In addition, under section 3 of the British Nationality Act 1981, children whose parents are not settled or citizens of the United Kingdom at the time of birth have the option to register as a British citizen if their parents later acquire British citizenship or settlement in the United Kingdom. The fees of £1012 per child for such registration have recently been found unlawful, and are likely to be brought down in the future, but this has not been implemented yet. As of now, children wanting to register for British citizenship still have to pay astronomically high fees. Contrastingly, the new draft legislation would allow children of EU citizens to avoid those fees entirely, as they would automatically acquire British citizenship when their EU citizen parent naturalises or settles in the UK and thus no longer need to register.

The legislation is set to go in effect on 1 July 2021 – it has not been made into law yet and is subject to review. Interestingly, the draft legislation was not brought under the broader policy proposal for the New Plan for Immigration, which proposes numerous other changes to nationality law including introducing discretion to be flexible with certain naturalisation applications by Windrush victims and British Overseas Territory Citizens. Questions also remain as to whether the draft legislation will apply retrospectively to any EU/EEA citizen with settled status under the EUSS (again, this is the same thing as indefinite leave to remain under Appendix EU), or only those who acquire settled status after the legislation comes into effect.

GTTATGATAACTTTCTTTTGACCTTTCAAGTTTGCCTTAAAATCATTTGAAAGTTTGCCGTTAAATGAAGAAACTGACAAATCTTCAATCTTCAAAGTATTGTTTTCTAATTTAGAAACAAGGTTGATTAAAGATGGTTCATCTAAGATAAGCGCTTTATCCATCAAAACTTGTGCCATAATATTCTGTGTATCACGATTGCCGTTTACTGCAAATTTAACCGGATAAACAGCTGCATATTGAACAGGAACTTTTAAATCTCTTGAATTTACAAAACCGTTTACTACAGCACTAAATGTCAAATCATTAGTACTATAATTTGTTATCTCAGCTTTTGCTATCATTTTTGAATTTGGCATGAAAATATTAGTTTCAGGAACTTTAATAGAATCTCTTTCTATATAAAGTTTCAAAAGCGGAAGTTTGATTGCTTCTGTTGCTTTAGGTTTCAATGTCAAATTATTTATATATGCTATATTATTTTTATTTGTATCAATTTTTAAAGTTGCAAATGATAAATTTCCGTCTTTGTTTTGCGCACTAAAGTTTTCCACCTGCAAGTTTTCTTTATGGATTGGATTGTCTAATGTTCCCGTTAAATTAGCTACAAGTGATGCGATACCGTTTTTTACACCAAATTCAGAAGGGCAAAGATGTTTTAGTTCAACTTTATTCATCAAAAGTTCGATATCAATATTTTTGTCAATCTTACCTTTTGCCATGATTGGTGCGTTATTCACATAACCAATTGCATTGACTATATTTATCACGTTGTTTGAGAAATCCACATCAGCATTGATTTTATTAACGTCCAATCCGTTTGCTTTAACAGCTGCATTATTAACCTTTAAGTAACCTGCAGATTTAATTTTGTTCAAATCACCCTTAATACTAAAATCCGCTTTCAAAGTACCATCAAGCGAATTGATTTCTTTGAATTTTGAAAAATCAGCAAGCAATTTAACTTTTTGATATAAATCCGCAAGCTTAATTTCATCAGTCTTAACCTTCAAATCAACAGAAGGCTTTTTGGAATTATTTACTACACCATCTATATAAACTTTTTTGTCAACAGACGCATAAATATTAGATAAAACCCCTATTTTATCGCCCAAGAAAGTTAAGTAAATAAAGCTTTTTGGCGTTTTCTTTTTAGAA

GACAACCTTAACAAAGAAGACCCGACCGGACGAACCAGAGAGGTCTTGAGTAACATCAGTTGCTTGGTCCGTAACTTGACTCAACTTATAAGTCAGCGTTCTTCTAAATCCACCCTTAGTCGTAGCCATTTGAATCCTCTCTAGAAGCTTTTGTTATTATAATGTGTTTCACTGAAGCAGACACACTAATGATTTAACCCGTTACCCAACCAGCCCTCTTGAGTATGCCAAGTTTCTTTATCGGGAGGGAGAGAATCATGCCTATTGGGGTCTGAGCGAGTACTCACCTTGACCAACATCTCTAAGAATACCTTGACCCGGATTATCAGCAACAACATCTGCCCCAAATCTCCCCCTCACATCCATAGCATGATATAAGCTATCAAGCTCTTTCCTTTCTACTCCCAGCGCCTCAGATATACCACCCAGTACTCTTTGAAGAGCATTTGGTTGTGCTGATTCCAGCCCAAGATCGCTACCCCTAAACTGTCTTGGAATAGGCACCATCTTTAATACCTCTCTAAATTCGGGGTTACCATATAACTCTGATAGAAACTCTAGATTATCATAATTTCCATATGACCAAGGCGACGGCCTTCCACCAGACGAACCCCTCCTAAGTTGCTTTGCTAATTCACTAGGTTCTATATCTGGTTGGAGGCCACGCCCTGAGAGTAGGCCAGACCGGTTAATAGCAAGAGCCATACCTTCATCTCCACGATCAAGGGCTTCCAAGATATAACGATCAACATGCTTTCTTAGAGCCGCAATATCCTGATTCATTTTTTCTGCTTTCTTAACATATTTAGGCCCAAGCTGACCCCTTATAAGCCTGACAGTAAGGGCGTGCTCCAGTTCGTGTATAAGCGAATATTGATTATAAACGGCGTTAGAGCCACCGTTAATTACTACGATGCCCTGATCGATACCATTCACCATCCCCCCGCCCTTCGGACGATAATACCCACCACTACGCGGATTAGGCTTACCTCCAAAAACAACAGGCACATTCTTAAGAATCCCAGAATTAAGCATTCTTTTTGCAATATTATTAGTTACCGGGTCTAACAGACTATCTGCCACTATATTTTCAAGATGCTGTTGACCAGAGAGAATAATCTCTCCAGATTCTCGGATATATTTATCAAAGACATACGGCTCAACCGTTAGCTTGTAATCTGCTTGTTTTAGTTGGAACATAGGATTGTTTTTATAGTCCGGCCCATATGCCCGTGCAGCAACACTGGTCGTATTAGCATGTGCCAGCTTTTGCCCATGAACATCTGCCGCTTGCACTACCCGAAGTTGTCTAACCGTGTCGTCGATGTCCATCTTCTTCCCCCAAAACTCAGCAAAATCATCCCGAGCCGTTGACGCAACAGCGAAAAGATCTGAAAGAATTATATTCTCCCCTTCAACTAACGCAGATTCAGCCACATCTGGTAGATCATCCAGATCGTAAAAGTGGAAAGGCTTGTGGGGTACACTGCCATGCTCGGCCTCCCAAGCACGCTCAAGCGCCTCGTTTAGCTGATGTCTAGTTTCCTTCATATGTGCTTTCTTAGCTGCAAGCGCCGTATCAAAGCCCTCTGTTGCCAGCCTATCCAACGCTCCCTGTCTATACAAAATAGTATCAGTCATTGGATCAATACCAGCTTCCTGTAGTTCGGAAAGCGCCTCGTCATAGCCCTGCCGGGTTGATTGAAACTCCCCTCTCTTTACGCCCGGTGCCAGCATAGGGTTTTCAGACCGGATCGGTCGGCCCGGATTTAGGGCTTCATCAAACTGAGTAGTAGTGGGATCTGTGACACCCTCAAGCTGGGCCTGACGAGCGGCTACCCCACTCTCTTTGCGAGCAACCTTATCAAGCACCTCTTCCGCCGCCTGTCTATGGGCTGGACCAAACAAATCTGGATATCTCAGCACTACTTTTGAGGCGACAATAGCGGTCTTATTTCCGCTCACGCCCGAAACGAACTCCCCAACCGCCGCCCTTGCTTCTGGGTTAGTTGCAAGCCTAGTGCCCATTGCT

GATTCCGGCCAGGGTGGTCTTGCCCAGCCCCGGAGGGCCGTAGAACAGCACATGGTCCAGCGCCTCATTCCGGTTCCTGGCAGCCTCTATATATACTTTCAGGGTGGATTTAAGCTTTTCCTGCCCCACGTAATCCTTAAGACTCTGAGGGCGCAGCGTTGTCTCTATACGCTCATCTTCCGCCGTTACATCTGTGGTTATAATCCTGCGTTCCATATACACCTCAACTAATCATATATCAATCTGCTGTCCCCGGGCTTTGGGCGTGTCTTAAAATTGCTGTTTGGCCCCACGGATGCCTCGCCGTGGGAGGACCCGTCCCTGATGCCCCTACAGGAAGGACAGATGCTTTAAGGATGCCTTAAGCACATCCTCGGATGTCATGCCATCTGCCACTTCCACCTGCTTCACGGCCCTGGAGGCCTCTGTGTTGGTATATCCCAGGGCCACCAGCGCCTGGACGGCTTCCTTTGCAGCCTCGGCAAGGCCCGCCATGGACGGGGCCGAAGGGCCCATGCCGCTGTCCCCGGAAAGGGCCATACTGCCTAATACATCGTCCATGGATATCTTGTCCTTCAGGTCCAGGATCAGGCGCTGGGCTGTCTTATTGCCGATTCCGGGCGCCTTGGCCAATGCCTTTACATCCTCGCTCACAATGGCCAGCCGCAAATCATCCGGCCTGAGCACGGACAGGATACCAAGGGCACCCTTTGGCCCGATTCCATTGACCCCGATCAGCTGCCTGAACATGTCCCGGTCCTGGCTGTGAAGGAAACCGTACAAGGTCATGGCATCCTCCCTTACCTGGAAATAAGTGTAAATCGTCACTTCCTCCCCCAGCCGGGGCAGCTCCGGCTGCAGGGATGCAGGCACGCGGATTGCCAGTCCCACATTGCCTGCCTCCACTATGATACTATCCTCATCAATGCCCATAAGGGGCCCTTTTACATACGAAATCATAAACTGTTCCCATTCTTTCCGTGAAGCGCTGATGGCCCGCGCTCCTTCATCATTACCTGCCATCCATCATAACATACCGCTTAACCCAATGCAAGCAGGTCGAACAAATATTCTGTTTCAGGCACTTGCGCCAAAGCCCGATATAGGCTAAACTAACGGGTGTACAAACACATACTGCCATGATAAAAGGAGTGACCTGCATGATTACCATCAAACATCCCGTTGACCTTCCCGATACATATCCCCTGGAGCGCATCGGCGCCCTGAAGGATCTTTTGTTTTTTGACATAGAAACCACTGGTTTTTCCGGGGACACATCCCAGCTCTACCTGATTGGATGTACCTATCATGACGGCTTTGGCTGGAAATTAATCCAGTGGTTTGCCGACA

One might hope that this initiative shows a commitment on behalf of the government to bring fees down (or rather, make them nominal) for processes where children are merely claiming what is theirs, but the reality is that there is no guarantee that for children of non-EU nationals, the same changes will happen, as government approaches to nationality and immigration las have shown to be anything but consistent in the past.